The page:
Reports (Mike H.): ABA Tournament on 06/24

Mike H.'s report on his ABA Tournament, held on 06/24.
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Written by Mike H. - edited by Leo S.

Hey guys, I had a great tournament yesterday at the North East River, weighing in a total of 14.46 lbs with a big Bass of 3.90 lbs. Unfortunately, 3 of my Bass died in the livewell, so I was docked a pound and a half bringing my total from 14.46 lbs to 12.96 lbs. Apparently, I needed to bring ice to keep my livewell cool and my boater didn't have any extra ice to spare. As a result, I placed 11th out of 20 guys when I should have placed 9th. Next time, I'll definitely be bringing a cooler full of ice to keep my fish comfortable.

The boater and I left the marina at 5:30 am. We started by making a quick 10 minute run to some pilings that my boater, Jeff, said held fish. He began by pitching a jig while I was trying my luck fishing a spook. We fished there for 20 minutes without a bite, at the point that Jeff said we should run to a different spot. Our next spot was a grassy flat containing lots of Milfoil mats. Jeff and I threw a variety of lures including Poppers, Swim Jigs, shallow Cranks, Senkos, Frogs, and Spinnerbaits. The only luck we had were a couple needlefish and a small Bass following my Swim Jig. After an hour and half without bites, Jeff decided to make a 15 minute run to an isolated rock pile across the river. We fished Crankbaits and Tubes for about half an hour without a nibble. It was now about 9:30 and neither of us had a clue where the bass were.

The water temperature was 80 degrees, which is high for a Largemouth Bass, which normally prefers water in the 60-75 degree range. So, I suggested we fish some deep water. Jeff then took us to some deep bridge pilings ranging from 10 feet to 45 feet, and on Jeff's first cast with a deep diving Crankbait, he nailed what would be his biggest bass of the day - a 4 lb, 4 oz bass. Not 10 minutes later, I made a cast into the shaded side of a piling and connected with a solid 3 lb fish. After those two catches, Jeff and I spent another hour and a half fishing deep docks and pilings with Crankbaits and Plastics without a hit. It was now about 11:30, and we only had 2 fish in the boat and 4 hours before we had to be back for weigh in. Jeff told me that we should fish the grass some more, but he was not confident with that decision because he is not an experienced grass fisherman. I told him we had nothing to lose and we made a 20 minute run to a grass flat similar to the one we first went to. The flat was literally in the middle of the river, and there were over a dozen other boats fishing the flat. While fishing the mats for no more than 10 minutes, we witnessed two other boats pull in some solid keeper fish.

We knew the fish were there, we just needed to figure out what they were biting on. Jeff fished a Senko while I fished a Swim Jig. It wasn't long until Jeff hooked into a solid keeper on his Senko. After his catch, I switched to a baby brush hog, and within 30 minutes I had two bites, both of which I missed on the hookset. After seeing my bites, Jeff switched to a berkley crawfish type bait, and he hooked into another fish within 10 minutes. It wasn't until I missed another two bites that I finally landed a solid keeper. After my keeper, Jeff landed yet another fish while I continued to miss bites. More time passed, until Jeff hooked into his 5th fish. I helped him land another keeper, then, I went back and picked my rod up. My bait had been lying out in the water, and when I picked it up, I felt something heavy so I performed a monster hookset. I hooked into a big fish which I struggled to control. I feared that I could lose it as it got tangled in the trolling motor for 15 seconds. Fortunately, my 10 lb yo-zuri hybrid held strong and I landed what would be my biggest bass of the day, a healthy 3.9 lb bass.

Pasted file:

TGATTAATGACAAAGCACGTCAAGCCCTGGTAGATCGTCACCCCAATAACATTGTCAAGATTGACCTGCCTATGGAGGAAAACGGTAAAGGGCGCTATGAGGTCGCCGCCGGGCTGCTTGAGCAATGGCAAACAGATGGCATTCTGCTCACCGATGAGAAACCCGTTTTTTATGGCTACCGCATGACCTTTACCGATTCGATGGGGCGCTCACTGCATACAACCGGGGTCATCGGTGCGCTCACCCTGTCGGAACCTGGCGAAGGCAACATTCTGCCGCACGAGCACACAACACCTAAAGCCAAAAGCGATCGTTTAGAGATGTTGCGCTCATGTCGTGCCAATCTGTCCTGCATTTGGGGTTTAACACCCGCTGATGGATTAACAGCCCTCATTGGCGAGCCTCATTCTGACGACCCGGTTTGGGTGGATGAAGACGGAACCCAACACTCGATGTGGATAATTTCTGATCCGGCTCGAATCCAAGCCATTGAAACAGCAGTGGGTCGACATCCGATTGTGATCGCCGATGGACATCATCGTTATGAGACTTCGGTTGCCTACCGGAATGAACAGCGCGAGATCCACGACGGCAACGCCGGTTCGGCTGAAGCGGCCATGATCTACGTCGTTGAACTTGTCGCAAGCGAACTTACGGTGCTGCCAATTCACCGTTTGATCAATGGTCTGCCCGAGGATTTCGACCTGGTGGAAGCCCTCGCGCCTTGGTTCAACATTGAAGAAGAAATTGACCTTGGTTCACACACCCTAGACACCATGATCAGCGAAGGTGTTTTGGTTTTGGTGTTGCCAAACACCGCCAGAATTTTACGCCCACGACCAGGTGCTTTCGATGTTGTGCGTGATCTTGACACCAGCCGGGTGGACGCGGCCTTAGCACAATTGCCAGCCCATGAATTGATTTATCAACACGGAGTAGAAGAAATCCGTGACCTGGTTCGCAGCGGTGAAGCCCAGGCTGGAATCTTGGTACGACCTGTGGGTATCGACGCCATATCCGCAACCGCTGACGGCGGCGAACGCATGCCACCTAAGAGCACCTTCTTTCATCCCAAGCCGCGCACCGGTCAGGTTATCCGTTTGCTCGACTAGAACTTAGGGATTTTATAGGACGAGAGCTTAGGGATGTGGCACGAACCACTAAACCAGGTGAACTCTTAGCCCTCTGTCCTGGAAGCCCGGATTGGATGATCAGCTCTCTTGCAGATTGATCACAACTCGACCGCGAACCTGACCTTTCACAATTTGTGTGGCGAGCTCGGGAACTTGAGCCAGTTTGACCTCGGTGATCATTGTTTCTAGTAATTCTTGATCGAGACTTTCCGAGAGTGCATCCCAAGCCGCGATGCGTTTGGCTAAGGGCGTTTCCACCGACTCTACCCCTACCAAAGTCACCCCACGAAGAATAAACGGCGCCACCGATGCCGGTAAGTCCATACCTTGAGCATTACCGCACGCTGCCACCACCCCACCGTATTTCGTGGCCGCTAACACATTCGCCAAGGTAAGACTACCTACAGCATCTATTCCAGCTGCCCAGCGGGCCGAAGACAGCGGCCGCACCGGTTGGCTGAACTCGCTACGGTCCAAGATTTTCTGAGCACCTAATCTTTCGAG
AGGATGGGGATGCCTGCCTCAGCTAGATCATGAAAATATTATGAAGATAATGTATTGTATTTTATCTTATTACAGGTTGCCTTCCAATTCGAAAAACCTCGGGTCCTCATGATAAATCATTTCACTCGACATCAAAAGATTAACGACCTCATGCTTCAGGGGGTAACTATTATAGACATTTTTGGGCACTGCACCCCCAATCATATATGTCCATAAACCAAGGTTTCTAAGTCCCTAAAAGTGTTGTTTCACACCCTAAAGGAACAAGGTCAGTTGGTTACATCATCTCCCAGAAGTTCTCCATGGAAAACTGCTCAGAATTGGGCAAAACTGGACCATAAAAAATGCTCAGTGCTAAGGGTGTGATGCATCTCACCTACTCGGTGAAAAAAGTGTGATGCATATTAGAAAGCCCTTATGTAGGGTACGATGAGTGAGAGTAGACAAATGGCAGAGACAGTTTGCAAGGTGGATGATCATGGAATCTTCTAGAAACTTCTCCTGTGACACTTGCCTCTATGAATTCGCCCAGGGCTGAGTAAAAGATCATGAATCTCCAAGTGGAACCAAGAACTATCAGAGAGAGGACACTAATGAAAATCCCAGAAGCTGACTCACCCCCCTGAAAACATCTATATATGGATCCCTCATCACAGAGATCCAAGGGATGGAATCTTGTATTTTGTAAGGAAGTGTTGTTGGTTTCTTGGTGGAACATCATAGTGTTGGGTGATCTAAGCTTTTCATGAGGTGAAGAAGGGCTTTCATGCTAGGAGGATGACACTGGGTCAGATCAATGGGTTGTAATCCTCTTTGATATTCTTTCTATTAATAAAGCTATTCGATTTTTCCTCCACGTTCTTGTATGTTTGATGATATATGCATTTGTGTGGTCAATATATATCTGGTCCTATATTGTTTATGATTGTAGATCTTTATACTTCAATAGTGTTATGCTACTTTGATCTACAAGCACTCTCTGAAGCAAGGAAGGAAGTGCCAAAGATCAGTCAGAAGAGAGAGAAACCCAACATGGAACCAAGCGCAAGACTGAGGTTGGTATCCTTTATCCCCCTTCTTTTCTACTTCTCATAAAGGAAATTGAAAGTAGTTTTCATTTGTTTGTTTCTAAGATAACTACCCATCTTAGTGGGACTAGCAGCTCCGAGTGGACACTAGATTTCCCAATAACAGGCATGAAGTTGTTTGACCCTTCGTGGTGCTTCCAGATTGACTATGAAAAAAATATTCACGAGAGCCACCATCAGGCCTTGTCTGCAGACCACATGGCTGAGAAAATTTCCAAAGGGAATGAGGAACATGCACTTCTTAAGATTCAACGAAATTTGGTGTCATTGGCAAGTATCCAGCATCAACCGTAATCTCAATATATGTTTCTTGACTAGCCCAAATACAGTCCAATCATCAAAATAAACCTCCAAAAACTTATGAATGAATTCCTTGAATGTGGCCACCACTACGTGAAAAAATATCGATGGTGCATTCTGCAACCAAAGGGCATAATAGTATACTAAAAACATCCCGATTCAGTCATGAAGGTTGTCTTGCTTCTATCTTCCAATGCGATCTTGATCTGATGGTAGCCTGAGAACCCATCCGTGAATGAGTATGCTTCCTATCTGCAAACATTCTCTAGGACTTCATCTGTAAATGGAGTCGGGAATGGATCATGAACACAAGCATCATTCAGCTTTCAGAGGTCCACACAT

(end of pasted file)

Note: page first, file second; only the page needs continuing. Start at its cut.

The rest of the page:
Jeff and I spent the rest of our time fishing the flat, and we noticed more and more boats leaving, but Jeff and I continued to catch fish with our plastics. I continued to miss bites but managed to catch 2 more good fish by 2:40, almost an hour before we had to get back. That filled out my limit, but Jeff landed 12 keepers by 3:10. Throughout the day, I probably had over 20 bites, landing over 5, while Jeff probably had about 15 bites, landing 12. The difference in our success came from our equipment: Jeff was using braided line, while I had on a hybrid between fluorocarbon and monofilament. I really needed no stretch line, so I could drive the thick hook through these big Bass' bony mouths. It was a mistake that could have potentially prevented me from earning a check. Oh well, I learned a ton today, and I also have switched back to braided line as of last night. The next tournament is in another month, on the Delaware River, and I'll be ready to stick some pigs with my new line!

A very well written report by Mike H.. Hopefully this will give the readers some idea of how Tournaments work, and how it usually goes. The whole idea of "figuring out" where the fish is is certainly a challenge for all Bass Fisherman. I was very happy to see that both Mike and Jeff made some good calls while fishing (deep water, grassy flats), and both of them at least caught their limit! 

Way to go, Mike...I've never doubted your Bass skills, and I won't start now. Hopefully, you will do better on the upcoming ones! Living and learning - that applies for every single one of us.

Best of luck for all of us,

Long Days and Pleasant Nights,


Leo S.